My Daily Journal from England - Day 4
You know how sometimes you just go along for the ride with something, having mixed expectations…sort of lacking that total emotional anticipation of something great? Today was very much like that for me… maybe because there was such bemoaning about the horrid weather that was forecasted… or maybe because I simply had not done my normal research and investigation… or was it because I had never heard of the fellow who designed the course (Dr. Laidlaw Purves, in 1887). All I know is that today…. I was absolutely blown away by Royal St. George’s Golf Club (Sandwich). And it had me at hello.
Granted, I’ve been pretty beat up by the heathland courses, as beautiful and well conceived as they certainly are… But I must admit, I was very much looking forward to my return to true “links” golf. And Royal St. George’s might very well be one of, if not THE finest assemblage of links golf I’ve ever experienced. The course was absolutely spectacular… in more ways than I might be able to describe.
Par three 16th…Where Thomas Bjorn faltered, and I made birdie!
Shockingly, I cannot recall a truly weak hole… a gap hole, or anything that proved to be in any way a let down. I’ve played links golf all over Scotland and Ireland… really great stuff and regarded as the very best in the world. But this… this place made me giddy! And that was the buzz among my playing partners as well as every single fellow architect I encountered after the round. We all found new love.
So what makes it special? Gosh… where do I begin? Let’s start with the routing. I guess you can say there are two nine holes loops… one to the south and another to the north, but it really doesn’t play like that. In fact, the holes bounce along randomly… seemingly balancing directional changes in a way that most links courses do not…better than Muirfield. And this is really a unique quality considering the impact of wind. And the greens…. oh my, the greens. Bold and playful, fair and unique…varied and strategic. Some of the most intriguing slopes and features I’ve seen in a set of greens …ever. Landforms… I might tend to overuse the word “playful” but the use of the landscape here is just masterful…dramatic, suspenseful, revealing, strategic and certainly beautiful. The bunkering is very purposeful… sometimes random, but always makes the proper statement.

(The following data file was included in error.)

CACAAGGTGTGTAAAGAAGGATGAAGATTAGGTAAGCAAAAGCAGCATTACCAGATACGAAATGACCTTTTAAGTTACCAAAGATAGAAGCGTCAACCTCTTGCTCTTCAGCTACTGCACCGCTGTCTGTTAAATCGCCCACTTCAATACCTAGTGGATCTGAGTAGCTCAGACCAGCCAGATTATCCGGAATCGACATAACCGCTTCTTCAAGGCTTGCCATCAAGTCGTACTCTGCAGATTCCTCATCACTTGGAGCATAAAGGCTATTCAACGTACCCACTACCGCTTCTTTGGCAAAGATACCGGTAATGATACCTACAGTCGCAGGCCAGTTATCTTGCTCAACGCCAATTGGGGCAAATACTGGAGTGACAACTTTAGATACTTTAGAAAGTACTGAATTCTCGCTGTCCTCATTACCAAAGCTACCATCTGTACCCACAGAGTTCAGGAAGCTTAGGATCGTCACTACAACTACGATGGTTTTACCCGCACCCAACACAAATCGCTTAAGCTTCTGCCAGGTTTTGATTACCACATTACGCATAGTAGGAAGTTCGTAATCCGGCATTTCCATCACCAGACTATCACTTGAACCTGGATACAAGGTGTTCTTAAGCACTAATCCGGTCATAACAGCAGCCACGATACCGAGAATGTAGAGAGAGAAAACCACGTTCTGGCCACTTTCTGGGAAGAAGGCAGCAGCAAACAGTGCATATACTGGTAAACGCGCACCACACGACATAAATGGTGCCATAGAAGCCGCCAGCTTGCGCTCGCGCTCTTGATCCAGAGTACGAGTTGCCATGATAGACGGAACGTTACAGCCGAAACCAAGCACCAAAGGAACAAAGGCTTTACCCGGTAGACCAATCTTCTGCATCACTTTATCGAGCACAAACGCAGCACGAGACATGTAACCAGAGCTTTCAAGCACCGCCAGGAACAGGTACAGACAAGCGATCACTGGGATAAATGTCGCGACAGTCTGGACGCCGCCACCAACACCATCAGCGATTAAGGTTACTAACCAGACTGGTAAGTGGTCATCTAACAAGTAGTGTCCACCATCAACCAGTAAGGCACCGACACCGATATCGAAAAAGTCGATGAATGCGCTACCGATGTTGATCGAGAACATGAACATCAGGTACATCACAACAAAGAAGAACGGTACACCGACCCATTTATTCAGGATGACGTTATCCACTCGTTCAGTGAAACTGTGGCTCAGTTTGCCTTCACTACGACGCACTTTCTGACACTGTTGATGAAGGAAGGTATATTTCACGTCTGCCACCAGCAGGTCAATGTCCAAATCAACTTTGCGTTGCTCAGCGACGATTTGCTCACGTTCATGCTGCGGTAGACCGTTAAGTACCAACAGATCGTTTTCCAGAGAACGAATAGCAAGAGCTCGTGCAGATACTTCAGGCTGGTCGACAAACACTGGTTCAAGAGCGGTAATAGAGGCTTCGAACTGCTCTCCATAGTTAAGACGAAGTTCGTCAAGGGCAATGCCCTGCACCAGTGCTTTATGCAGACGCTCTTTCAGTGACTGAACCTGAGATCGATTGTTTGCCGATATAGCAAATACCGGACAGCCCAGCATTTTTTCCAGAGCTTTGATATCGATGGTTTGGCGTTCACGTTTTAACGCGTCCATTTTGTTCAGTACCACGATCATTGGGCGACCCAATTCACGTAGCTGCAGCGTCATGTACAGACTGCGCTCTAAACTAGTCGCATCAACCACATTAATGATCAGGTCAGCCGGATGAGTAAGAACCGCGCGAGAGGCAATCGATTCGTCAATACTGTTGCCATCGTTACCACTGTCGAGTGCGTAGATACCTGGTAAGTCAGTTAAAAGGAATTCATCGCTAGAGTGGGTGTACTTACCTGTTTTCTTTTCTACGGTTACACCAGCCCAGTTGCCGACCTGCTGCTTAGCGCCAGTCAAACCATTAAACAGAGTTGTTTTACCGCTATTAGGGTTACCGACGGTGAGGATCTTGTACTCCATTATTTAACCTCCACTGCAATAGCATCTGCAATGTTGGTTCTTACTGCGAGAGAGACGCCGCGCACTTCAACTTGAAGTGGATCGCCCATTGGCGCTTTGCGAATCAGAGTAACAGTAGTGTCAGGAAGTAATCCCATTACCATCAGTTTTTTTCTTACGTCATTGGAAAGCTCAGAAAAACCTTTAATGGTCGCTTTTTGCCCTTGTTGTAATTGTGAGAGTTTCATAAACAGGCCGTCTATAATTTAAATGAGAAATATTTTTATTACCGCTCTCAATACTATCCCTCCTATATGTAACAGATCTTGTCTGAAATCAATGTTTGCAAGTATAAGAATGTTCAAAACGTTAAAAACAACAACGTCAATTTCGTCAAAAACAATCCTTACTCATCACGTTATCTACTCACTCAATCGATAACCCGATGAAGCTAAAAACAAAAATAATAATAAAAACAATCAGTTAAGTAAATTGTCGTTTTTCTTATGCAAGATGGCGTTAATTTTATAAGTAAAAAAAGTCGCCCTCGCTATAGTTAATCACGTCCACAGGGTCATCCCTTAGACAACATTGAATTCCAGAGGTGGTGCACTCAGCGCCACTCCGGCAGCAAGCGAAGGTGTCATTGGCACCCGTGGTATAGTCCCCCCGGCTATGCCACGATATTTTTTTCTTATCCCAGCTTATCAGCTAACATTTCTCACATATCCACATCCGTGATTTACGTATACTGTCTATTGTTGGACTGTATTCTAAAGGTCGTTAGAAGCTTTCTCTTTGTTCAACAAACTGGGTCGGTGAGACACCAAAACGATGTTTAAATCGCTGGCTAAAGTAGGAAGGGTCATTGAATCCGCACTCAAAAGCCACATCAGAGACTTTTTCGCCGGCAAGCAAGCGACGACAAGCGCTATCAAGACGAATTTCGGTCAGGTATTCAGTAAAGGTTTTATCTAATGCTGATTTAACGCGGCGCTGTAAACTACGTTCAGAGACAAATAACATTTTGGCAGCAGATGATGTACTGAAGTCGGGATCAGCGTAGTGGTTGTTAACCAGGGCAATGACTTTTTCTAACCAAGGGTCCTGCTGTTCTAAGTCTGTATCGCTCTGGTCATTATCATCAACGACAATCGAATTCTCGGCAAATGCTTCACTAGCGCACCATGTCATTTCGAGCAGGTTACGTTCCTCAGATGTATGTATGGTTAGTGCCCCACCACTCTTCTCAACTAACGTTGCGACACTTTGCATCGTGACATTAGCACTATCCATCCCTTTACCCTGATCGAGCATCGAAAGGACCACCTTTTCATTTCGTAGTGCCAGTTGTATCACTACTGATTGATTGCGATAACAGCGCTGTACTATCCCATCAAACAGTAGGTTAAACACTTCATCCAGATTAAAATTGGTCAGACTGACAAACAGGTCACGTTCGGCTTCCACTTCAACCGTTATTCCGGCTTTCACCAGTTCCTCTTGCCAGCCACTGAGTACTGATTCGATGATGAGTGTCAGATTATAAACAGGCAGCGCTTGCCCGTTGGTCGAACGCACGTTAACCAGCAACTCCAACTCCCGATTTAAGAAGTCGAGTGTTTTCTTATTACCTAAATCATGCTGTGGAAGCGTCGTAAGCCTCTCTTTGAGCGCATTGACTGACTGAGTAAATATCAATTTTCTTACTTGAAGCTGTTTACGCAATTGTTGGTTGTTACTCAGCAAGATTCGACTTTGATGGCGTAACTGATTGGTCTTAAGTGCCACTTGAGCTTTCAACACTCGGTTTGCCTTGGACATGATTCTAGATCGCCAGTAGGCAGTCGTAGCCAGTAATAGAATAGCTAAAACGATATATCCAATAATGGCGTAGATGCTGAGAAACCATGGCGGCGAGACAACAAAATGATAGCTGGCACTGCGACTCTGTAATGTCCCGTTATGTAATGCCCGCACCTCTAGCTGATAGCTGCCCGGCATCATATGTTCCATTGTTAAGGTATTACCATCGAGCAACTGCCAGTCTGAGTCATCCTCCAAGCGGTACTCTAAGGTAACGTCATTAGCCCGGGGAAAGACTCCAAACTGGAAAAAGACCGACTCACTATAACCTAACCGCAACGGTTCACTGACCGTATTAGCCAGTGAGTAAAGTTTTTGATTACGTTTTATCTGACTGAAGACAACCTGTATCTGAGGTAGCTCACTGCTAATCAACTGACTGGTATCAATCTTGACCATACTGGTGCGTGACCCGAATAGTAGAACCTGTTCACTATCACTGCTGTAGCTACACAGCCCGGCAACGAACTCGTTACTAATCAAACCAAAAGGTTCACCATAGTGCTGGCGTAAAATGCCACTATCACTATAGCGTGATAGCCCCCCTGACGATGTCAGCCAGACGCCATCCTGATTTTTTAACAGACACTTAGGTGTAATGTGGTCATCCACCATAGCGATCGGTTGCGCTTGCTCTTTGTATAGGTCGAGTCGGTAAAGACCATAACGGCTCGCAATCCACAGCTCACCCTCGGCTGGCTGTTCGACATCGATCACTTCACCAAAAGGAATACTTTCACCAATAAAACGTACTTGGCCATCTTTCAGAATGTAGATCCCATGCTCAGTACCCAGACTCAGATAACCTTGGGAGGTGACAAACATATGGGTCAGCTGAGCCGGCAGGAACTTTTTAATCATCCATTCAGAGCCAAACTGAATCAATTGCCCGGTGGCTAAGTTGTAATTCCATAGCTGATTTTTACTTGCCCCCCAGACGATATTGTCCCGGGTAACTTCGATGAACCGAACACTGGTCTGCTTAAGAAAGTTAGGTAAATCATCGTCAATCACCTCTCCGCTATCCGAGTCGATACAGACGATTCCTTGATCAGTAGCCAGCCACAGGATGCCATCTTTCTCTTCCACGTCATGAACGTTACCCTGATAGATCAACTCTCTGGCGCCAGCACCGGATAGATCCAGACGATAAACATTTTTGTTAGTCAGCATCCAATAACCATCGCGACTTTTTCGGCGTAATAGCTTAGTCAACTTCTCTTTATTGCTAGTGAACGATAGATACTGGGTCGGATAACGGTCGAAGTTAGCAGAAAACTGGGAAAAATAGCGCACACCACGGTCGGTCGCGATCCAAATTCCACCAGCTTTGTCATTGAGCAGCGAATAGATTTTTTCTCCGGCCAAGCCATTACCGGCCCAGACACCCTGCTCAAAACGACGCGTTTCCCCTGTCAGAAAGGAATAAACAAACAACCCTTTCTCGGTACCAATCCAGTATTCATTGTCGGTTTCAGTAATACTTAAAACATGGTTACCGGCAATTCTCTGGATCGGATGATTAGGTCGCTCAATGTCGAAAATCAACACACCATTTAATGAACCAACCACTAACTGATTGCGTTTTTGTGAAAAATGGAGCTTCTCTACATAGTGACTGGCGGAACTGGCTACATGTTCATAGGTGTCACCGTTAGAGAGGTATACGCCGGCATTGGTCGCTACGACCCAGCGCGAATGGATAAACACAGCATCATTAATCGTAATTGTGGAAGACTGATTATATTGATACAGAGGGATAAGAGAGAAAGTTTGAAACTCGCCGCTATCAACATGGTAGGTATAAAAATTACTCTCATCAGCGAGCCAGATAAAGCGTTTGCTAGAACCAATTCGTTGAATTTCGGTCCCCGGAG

I don’t know folks… I’m struggling for words to further break this day down. This place really has it all… and I suppose that’s at least part of the reason Sandwich has been a regular stop on the Open Championship rota… more recently in ’93 (Norman), ’03 (Curtis) and ’11 (Clarke). Maybe I need a little more time to reflect, and to study Royal St. George’s… but one thing is for certain (and this is not often the case)… I long for the chance to return and play here again. It was an absolute blast to play!!
The approach at the short par-four twelfth, voted today as the favorite hole… and there were many favorites, to be quite honest.
In case you’re wondering… the favorite hole selected by our group today was #12, the shortest par-4 on the course. At 361 yards, the landforms in the fairway mean everything….yes, landforms. So that is now two out of three days that the twelfth hole has been selected, and once as a runner-up. The middle of the round….fascinating. Tomorrow we’re off to Royal Cinque Ports, another links course, only about three miles down the road from RSG, closer to the seaside town of Deal. And the weather… is supposed to be clear.
Certainly we’ve seen these before on the 4th! The proper line is right between the two bunkers. The 4th green… and as stated by Doug Carrick, the only green in the world where you can have a blind putt! The bold and spectacular fifth hole. The scenery isn’t all too bad either.
And the peek-a-boo approach on the fifth. John Daly drove this green during the Open…amazing. For the rest of us…tee shot position is more critical. Bold contours on the 9th green. Awesome.
A.W. Tillinghast , Architectural Study Tour , ASGCA , Bunkers , Classic Courses , Course Design , Design Elements , Donald Ross , Enjoyable Golf , European Courses , Golf & Travel , Golf and the Landscape , Golf Course Architecture , Golf Course Improvements , Golfing Destinations , H.S. Colt , Heathland Golf , Herbert Fowler , Huntercombe , James Braid , Links Golf , Renovation and Restoration , Royal Cinque Ports , Royal St. Georges , Short Par Fours , St. Enodoc , Strategic golf , Strategic Options , Sunningdale , Surrey , Swinley Forest , The Berkshire , Tom Dunn , Tom Simpson , Walton Heath , Willie Park, Jr. ,
Post a Comment